Volume of national support to the
financial sector actually taken by banks between October 2008 and
December 2011 amounted to around 1.6 trillion euros (about 2.1
trillion U.S. dollars), said the European Commission Friday.
According to the State Aid Scoreboard released by the Commission, over 67 percent of the bulk came in the form of State guarantees on banks' wholesale funding. Three member states accounted for nearly 60 percent of the total aid used; those are the United Kingdom (19 percent), Ireland (16 percent) and Germany (16 percent).
Support to the real economy on the basis of temporary crisis rules dropped to 4.8 billion euros in 2011, over 50 percent lower than in 2010, result of low demand from companies and the budgetary constraints of most EU member states.
Total non-crisis aid decreased and stood at 64.3 billion euros in 2011 or 0.5 percent of EU GDP. Those aids continued to focus on less distortive horizontal objectives, like aid for research and innovation, environmental protection and providing risk capital to SMEs.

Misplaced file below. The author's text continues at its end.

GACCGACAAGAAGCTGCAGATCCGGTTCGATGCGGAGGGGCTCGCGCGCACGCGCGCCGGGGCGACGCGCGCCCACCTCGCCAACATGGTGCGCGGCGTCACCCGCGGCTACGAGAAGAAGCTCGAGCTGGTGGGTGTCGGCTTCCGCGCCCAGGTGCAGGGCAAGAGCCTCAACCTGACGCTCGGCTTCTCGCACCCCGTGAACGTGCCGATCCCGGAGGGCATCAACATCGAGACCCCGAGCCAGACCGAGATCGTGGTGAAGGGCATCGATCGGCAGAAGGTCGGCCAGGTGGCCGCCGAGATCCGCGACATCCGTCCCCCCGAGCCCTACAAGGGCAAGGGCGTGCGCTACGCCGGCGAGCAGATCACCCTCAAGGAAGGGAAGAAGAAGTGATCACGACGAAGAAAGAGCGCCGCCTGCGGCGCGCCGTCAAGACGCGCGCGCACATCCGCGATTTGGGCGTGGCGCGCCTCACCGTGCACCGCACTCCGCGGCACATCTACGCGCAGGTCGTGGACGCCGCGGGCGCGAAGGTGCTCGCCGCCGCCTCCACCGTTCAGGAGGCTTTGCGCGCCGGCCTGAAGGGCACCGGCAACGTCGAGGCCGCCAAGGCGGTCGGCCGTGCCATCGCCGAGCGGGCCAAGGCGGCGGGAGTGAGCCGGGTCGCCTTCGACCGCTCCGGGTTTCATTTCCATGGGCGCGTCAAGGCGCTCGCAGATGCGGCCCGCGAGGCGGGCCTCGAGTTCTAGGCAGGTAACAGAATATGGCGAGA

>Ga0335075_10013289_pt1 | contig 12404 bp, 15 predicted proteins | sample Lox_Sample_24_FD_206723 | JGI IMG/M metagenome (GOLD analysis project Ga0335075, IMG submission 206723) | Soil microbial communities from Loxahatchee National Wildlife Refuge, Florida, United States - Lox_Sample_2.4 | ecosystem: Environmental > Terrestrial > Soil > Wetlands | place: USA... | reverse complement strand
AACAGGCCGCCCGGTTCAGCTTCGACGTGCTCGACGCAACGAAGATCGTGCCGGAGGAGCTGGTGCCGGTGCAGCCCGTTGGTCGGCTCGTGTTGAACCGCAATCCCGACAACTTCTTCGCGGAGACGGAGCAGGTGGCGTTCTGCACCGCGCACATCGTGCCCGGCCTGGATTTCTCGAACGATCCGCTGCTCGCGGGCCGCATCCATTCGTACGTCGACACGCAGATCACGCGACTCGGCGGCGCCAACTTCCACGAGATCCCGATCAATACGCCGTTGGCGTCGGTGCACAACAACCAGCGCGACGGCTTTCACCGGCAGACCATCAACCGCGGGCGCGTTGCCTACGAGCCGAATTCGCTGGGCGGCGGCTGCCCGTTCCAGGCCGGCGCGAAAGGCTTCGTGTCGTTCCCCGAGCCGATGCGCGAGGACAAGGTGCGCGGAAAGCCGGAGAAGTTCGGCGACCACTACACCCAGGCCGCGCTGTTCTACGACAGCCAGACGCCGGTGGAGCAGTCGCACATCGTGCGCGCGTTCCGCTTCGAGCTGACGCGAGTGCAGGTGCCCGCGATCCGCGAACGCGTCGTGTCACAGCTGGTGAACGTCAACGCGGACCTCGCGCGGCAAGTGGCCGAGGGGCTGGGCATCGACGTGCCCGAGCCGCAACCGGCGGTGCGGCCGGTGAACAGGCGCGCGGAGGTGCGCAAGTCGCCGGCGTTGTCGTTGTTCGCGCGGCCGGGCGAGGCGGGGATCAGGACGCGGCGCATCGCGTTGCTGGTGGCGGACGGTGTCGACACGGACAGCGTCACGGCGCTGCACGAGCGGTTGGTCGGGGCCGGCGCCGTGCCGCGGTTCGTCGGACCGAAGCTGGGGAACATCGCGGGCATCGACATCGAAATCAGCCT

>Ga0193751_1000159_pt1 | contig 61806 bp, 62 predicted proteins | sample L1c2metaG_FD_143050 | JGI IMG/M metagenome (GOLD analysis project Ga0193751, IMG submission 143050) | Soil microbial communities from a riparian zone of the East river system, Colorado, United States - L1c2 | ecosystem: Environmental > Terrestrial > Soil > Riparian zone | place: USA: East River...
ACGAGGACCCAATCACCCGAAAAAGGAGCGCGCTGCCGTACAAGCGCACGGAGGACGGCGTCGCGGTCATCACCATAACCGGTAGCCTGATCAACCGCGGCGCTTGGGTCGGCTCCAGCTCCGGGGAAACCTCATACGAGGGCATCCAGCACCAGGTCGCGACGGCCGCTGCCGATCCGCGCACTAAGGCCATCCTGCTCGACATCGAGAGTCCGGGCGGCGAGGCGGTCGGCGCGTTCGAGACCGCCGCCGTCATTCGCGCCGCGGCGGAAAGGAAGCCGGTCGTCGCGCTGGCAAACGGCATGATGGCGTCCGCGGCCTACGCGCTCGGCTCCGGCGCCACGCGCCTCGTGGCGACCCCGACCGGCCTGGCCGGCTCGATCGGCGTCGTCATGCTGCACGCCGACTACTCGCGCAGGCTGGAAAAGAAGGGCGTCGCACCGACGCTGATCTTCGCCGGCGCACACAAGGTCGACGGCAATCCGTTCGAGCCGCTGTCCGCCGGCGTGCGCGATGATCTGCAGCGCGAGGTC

To minimise the impact of the tightening in credit conditions, EU member states also granted aid to the real economy under a temporary framework adopted by the Commission at the end of 2008.
The main support measure used was a one-off subsidy of up to 500,000 euros per company, which was replaced in 2011 by the normal 200,000 euros amount that can be granted to a company over three years without prior clearance by the Commission.
This was followed by subsidised loan interests or guarantees, reduced interests for environmentally-friendly investments and risk capital aid. The temporary framework expired on Dec. 31 2011. (1 euro = 1.32 U.S. dollars)
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